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Effects of temperature on swimming performance of three Gila congenerics: G. cypha, G. elegans and G. robusta

Chandos, Amy Susan (2017) Effects of temperature on swimming performance of three Gila congenerics: G. cypha, G. elegans and G. robusta. Masters thesis, Northern Arizona University.

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The Colorado River Basin (CRB) is an environmentally complex aquatic network, with historically large annual variations in discharge, sediment loads, and water temperatures, that pose significant ecological and physiological challenges to its native ichthyofauna (Schmidt et al., 1998; Kammerer, 2005). Effects of climate change within the CRB are likely to produce a drier and warmer regional climate, more frequent droughts, as well as changes in variability, frequency, and amount of precipitation (Meehl et al., 2010; Xie et al, 2010; Pielke et al., 1999). Water temperatures within the CRB could increase by 5.6° C over the next century, which will affect the aquatic food web structure, biodiversity, and the endemic native fishes of this region, and it is uncertain how this ecosystem and its organisms will respond (Wrona et al., 2006; IPCC, 2007; Arismendi et al., 2014). Among the native species which will be affected by this water temperature increase, Gila elegans, G. cypha, and G. robusta offer a unique opportunity to examine how the swimming performance of these species will be affected by climate change due to their close phylogenetic relationships, shared ecology, and distinctive morphologies. (Minckley & Marsh, 2009). This study examined the effects of temperature on the swimming performance of juvenile G. elegans, G. cypha, and G. robusta acclimated to one test temperature (10°C, 16°C, 20°C, or 30°C) for 7 days. Results of this study demonstrated that these three species are affected uniformly by temperature, that temperature and species affects the swimming performance, and yet the results do not support an interaction of these two variables as having an effect of swimming performance. Of these three species, G. cypha demonstrated the greatest swimming performance while G. elegans and G. robusta demonstrated indistinguishable differences in swimming performance. The swimming performance for G. cypha increases as temperature is increased from 10°C to 20°C, however there is no difference between the swimming performance at 20°C and 30°C. Size, temperature, and the interaction of these two response variables was shown to influence the swimming performance of juvenile G. elegans.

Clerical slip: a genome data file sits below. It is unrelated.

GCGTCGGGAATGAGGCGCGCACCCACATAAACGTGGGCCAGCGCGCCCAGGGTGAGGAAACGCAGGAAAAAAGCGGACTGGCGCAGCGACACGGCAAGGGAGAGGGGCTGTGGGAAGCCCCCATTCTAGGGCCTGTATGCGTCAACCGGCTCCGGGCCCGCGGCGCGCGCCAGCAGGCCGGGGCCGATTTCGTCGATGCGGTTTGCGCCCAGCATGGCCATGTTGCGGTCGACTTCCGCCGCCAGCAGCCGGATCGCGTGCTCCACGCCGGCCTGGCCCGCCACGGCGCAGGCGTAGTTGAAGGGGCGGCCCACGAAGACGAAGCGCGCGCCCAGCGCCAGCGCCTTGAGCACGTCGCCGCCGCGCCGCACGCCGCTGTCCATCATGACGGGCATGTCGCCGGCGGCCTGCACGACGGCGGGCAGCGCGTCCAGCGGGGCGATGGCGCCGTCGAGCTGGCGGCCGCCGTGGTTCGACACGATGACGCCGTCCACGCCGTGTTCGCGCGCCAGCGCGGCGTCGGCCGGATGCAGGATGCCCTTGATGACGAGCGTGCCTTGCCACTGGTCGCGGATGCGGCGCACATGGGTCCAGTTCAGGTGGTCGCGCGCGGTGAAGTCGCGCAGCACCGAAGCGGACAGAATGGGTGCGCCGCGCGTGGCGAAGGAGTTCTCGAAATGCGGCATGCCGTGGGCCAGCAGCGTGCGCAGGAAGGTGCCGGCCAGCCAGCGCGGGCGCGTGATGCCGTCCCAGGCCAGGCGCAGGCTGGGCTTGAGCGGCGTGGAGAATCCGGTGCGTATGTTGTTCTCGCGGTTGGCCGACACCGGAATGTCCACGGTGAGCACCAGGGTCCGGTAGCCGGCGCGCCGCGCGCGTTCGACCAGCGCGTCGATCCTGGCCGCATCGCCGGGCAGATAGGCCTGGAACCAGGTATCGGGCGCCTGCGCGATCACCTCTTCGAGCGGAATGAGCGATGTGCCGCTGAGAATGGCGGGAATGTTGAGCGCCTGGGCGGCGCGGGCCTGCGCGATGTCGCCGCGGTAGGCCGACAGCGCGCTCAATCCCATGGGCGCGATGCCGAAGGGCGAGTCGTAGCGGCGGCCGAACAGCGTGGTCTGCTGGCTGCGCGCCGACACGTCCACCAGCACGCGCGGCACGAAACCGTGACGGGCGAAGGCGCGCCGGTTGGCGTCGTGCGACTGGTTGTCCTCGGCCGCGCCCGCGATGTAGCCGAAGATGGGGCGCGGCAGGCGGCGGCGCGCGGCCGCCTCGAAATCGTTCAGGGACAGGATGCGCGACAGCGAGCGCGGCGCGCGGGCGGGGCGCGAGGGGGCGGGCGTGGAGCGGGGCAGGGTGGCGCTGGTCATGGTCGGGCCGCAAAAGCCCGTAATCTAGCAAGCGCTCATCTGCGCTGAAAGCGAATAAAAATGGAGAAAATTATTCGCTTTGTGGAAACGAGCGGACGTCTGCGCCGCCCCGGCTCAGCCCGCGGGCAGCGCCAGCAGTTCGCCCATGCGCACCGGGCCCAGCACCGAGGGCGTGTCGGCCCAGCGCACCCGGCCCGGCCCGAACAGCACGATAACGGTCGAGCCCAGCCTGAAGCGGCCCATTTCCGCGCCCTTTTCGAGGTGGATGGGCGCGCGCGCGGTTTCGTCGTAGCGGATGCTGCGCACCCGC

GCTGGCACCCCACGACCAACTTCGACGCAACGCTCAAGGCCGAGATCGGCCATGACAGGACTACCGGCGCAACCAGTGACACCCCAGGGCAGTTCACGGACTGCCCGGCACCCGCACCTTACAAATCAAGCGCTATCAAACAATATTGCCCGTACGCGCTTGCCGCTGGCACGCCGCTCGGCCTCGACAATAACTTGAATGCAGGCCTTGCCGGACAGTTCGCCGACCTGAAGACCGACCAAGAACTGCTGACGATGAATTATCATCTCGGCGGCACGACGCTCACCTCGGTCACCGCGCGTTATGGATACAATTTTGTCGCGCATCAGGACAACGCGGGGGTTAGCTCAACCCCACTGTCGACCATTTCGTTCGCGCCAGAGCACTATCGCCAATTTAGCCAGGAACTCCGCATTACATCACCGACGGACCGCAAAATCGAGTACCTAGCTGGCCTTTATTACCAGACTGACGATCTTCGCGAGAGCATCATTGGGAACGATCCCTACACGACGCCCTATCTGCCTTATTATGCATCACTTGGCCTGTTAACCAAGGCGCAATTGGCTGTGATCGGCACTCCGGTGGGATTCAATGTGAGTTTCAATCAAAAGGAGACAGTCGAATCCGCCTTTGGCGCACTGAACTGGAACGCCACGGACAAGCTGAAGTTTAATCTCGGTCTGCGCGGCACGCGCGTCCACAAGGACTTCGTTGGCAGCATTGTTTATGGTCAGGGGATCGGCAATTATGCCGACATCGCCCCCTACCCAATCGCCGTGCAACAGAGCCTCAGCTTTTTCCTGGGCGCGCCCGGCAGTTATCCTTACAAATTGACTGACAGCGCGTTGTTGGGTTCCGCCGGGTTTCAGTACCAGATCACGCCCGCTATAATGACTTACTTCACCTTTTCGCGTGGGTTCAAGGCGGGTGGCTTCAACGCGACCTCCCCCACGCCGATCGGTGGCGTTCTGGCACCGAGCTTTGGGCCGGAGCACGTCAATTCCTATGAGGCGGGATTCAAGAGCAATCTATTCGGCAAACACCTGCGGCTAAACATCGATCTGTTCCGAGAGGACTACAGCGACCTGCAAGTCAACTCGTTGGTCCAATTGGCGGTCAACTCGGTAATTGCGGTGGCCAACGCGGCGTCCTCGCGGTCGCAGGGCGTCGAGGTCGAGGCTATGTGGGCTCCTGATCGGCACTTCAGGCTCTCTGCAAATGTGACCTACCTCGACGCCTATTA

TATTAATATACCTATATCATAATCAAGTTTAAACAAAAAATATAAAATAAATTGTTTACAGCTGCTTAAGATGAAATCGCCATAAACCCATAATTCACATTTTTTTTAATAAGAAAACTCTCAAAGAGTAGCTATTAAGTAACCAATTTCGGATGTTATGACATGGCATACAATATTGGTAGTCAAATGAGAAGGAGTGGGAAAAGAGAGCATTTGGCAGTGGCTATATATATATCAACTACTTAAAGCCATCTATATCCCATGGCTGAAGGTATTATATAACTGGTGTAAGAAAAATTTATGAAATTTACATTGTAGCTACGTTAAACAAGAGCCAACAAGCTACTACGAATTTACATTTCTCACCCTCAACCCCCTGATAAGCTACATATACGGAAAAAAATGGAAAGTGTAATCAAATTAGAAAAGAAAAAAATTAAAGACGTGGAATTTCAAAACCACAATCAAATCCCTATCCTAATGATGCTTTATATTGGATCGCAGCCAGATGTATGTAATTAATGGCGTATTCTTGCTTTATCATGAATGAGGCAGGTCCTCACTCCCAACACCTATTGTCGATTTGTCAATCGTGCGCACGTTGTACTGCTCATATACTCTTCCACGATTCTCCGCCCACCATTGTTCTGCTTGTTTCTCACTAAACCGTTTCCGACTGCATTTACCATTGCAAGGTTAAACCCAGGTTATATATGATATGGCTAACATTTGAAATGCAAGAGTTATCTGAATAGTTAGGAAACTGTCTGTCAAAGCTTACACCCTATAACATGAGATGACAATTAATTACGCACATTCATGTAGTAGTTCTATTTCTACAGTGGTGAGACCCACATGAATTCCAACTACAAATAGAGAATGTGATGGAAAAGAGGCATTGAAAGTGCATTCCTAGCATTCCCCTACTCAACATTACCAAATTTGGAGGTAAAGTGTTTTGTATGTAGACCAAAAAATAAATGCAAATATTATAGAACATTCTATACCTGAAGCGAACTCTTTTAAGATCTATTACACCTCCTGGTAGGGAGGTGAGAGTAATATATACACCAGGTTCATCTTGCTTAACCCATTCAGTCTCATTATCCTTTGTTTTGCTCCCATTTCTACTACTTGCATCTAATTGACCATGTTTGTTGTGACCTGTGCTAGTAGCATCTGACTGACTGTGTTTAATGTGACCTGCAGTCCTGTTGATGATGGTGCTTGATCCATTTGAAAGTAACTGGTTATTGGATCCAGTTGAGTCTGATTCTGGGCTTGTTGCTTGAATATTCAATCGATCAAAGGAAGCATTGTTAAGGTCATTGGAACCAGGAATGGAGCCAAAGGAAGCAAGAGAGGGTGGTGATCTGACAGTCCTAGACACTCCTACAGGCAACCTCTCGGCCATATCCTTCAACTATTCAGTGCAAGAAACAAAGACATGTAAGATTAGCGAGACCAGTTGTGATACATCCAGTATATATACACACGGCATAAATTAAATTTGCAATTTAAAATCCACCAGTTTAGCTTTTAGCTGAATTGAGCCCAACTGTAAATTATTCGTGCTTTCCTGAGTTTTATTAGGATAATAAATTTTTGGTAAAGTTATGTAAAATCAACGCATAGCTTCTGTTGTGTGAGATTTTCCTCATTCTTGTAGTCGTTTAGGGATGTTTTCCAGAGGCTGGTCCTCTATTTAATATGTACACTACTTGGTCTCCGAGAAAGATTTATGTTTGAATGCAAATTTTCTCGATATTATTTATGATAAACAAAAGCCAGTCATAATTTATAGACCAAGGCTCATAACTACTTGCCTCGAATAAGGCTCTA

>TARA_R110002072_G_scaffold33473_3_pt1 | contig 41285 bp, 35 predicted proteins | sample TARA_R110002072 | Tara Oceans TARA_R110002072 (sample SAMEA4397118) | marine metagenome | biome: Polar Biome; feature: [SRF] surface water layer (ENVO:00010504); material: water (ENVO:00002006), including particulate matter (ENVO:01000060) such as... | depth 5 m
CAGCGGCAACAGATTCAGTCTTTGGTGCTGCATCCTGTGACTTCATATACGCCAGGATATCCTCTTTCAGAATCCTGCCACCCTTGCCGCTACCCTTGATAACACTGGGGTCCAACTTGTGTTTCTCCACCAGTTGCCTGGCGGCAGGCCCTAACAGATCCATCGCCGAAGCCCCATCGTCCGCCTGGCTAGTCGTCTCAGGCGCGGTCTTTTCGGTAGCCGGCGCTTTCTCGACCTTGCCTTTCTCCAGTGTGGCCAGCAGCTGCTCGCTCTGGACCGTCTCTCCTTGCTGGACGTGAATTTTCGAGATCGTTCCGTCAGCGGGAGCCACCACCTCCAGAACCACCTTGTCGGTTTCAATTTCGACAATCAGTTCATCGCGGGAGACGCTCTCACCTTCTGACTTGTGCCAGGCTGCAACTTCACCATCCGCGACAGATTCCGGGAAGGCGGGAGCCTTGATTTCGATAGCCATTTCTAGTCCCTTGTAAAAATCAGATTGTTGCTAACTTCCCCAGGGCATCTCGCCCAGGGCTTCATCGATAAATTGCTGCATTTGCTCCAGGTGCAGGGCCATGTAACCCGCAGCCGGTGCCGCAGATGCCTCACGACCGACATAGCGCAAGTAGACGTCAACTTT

Item Type: Thesis (Masters)
Publisher’s Statement: © Copyright is held by the author. Digital access to this material is made possible by the Cline Library, Northern Arizona University. Further transmission, reproduction or presentation of protected items is prohibited except with permission of the author.
Subjects: Q Science > QH Natural history > QH301 Biology
NAU Depositing Author Academic Status: Student
Department/Unit: Graduate College > Theses and Dissertations
College of Engineering, Forestry, and Natural Science > Biological Sciences
Date Deposited: 20 Dec 2017 22:04
URI: http://openknowledge.nau.edu/id/eprint/4974

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